There have been varied reactions commenting on the merging of the U.S. Consulate in Jerusalem with the U.S. embassy, now located after 70 years in Jerusalem.
J Street, that pro-American and lukewarm-on-Israel organization, considers it an effort “to destroy the U.S. relationship with the Palestinians” and “choke off all efforts at dialogue, trust-building or even the most basic contact with the Palestinians.”
Despite these fears and others, there will be no downgrade of the American representation in Jerusalem, the West Bank and Gaza. In fact,
Following the merger of @usembassyjlm and @USCGJerusalem, a new Palestinian Affairs Unit will continue to conduct a full range of reporting, outreach, and programming in the West Bank and Gaza as well as with Palestinians in Jerusalem.
I have been on the activities of the consulate for, well, many years. Caroline Glick notes, for which I appreciate her acknowledgement, that I have “exhaustively documented” the issue.
To highlight my specific concerns as to awkward possible ramifications of this move, consider this Facebook post by the consulate:
Are you a Gaza-based student in 9th or 10th grade? Are you looking for an amazing adventure in America? … Apply for the Kennedy-Lugar YES study abroad program via the link below. The deadline is November 1
This is an admirable and positive program. But is it restricted? I mean, can Jewish residents in Judea and Samaria apply? Will the embassy continue to sponsor it?
I went to the web site of the Kennedy-Lugar Youth Exchange and Study Program (YES) and read that it:
is seeking Palestinian secondary school students to participate in a study-in-the-USA initiative for high school students during the 2019-2020 school year.
Does “Palestinian” exclude Jews?
If that is a geographical term, technically Jews in the 150 Jewish communities are “Palestinian,” in a physical sense.
But I continued to read:
Kennedy-Lugar Youth Exchange and Study Program (YES) scholarships, funded by the US Department of State, give secondary school students in many Arab and Islamic countries an opportunity to study at American high schools and live with American host families …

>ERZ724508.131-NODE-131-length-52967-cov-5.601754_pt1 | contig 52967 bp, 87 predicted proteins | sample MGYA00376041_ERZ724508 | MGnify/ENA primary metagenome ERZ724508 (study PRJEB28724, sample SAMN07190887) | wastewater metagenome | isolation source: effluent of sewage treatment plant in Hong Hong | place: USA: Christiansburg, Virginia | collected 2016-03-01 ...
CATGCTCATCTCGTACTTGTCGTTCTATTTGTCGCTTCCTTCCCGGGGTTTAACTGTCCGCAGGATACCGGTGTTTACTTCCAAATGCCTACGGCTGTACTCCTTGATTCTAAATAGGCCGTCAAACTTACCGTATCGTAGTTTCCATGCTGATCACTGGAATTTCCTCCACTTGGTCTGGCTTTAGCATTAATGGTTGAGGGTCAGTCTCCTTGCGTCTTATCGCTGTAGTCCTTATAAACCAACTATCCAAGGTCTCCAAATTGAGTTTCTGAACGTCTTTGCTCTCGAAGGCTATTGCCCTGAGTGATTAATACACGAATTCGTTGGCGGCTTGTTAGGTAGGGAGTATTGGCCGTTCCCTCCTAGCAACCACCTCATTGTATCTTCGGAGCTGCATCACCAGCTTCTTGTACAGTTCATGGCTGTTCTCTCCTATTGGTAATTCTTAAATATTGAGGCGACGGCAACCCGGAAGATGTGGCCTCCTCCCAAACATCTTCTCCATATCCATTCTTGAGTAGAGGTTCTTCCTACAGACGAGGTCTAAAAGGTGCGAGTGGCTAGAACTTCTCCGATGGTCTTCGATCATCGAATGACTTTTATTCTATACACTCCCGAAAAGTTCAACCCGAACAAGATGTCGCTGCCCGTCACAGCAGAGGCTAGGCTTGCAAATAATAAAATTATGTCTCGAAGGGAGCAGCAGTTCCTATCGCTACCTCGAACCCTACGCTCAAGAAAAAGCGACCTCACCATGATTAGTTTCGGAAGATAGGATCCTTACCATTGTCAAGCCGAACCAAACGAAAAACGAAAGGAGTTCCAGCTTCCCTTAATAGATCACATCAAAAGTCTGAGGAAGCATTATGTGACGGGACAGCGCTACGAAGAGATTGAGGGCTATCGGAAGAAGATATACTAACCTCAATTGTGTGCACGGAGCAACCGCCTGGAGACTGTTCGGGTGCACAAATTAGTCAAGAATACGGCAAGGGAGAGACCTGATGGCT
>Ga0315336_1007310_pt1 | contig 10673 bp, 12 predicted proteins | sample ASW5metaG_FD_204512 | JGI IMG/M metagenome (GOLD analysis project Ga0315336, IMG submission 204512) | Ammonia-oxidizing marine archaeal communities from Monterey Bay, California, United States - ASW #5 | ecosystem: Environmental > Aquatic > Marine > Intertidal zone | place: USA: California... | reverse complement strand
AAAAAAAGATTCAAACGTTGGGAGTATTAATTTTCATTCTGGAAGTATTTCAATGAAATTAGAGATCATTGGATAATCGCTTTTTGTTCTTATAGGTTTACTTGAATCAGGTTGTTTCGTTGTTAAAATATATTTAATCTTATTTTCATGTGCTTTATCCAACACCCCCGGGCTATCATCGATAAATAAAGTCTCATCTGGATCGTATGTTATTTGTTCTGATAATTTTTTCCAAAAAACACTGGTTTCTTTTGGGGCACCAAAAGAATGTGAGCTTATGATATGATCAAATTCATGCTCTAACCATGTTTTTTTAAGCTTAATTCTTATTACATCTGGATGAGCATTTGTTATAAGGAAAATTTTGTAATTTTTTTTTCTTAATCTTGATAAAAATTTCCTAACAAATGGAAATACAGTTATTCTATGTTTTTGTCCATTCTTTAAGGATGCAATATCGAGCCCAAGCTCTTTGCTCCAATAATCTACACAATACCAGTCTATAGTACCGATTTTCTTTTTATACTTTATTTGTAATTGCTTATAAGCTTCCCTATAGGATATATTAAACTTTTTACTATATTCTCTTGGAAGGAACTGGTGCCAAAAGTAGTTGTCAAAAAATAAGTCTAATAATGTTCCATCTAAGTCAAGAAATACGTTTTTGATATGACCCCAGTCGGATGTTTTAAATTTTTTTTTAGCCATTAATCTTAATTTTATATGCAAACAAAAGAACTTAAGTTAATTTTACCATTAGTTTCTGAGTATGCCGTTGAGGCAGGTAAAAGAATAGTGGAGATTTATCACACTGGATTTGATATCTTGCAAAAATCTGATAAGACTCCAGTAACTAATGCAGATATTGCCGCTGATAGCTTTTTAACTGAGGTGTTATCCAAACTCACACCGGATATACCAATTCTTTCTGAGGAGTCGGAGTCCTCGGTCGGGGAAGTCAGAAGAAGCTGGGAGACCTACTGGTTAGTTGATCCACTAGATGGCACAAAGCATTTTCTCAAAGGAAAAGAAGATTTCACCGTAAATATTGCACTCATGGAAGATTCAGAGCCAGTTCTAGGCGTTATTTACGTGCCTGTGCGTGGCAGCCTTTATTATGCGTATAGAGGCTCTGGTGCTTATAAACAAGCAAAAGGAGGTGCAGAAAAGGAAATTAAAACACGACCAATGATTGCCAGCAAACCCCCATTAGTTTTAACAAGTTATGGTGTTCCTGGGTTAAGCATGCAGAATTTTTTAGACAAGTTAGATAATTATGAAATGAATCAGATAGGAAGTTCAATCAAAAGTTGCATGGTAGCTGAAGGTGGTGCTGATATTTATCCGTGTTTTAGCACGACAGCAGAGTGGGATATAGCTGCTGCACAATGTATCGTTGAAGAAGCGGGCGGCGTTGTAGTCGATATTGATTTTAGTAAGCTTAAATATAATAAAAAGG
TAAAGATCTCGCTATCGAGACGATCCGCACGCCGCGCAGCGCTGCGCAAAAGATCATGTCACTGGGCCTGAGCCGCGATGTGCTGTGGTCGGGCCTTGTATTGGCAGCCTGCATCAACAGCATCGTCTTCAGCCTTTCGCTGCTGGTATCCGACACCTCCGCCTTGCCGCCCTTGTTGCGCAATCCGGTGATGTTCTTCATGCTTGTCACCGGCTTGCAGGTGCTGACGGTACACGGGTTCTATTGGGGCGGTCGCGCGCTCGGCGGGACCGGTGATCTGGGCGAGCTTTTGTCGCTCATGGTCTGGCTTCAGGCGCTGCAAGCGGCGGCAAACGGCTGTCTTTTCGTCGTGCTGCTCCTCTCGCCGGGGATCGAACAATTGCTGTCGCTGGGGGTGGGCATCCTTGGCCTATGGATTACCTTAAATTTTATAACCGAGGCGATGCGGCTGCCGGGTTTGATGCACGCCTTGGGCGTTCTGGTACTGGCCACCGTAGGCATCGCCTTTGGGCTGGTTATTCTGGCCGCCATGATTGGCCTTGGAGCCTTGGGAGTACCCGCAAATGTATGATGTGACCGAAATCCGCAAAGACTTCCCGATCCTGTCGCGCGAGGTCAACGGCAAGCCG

So, is that program racial-based? That one need be “Arab”?
Is it religious-based? That one need be Islamic?
I sought out further eligibility requirements and found this:
to participate in the YES, students:
Be enrolled in 9th or 10th grade at a secondary school at the time of application;
Must be born between February 1, 2001, and August 1, 2004;
Meet a minimum English proficiency requirement, which will be measured by a test; …
Must not be a U.S. citizen or permanent resident, or have been born in the United States;
Be a resident of the West Bank, Gaza, or East Jerusalem
So, if a Jewish school student is resident of the “West Bank,” which is actually Judea and Samaria (check out the U.N.’s 1947 Partition Scheme borders and other documents that use those exact terms), can he/she apply?
Based on my experience, the answer is no.
This is a sort of American apartheid policy. No Jews allowed. Even if we live less than a kilometer one from the other or drive on the same roads. American taxpayer dollars at work indicate to the Palestinian Authority that Jews don’t belong in the territory of their historic Jewish homeland. And that, perhaps, the peace they seek, the one in which, like in Sinai and in Gaza, no Jews remain behind, is obtainable.
The program, like many offered exclusively to Arabs or Arab-Muslims (can Arab Christians apply?), includes this benefit:
an opportunity to study at American high schools and live with American host families for one academic year … attending classes, labs and extracurricular programs with their American classmates … [and] develop a well-rounded understanding of American culture through interaction with diverse groups of Americans.
How can denying a possibility of Arabs, be them Muslim or Christian, interacting either here or in the United States with Jews contribute to peace, coexistence and tolerance? How can acceptance of the other be furthered? Is there a disjointed situation whereby they can meet Jews in the United States and others, but not back home?
Is this a type of wrongly directed merging, one which institutionalizes the prejudicial Palestinian Authority’s anti-Jewish national-identity ideology?
Yisrael Medad is an American-born Israeli commentator and journalist.
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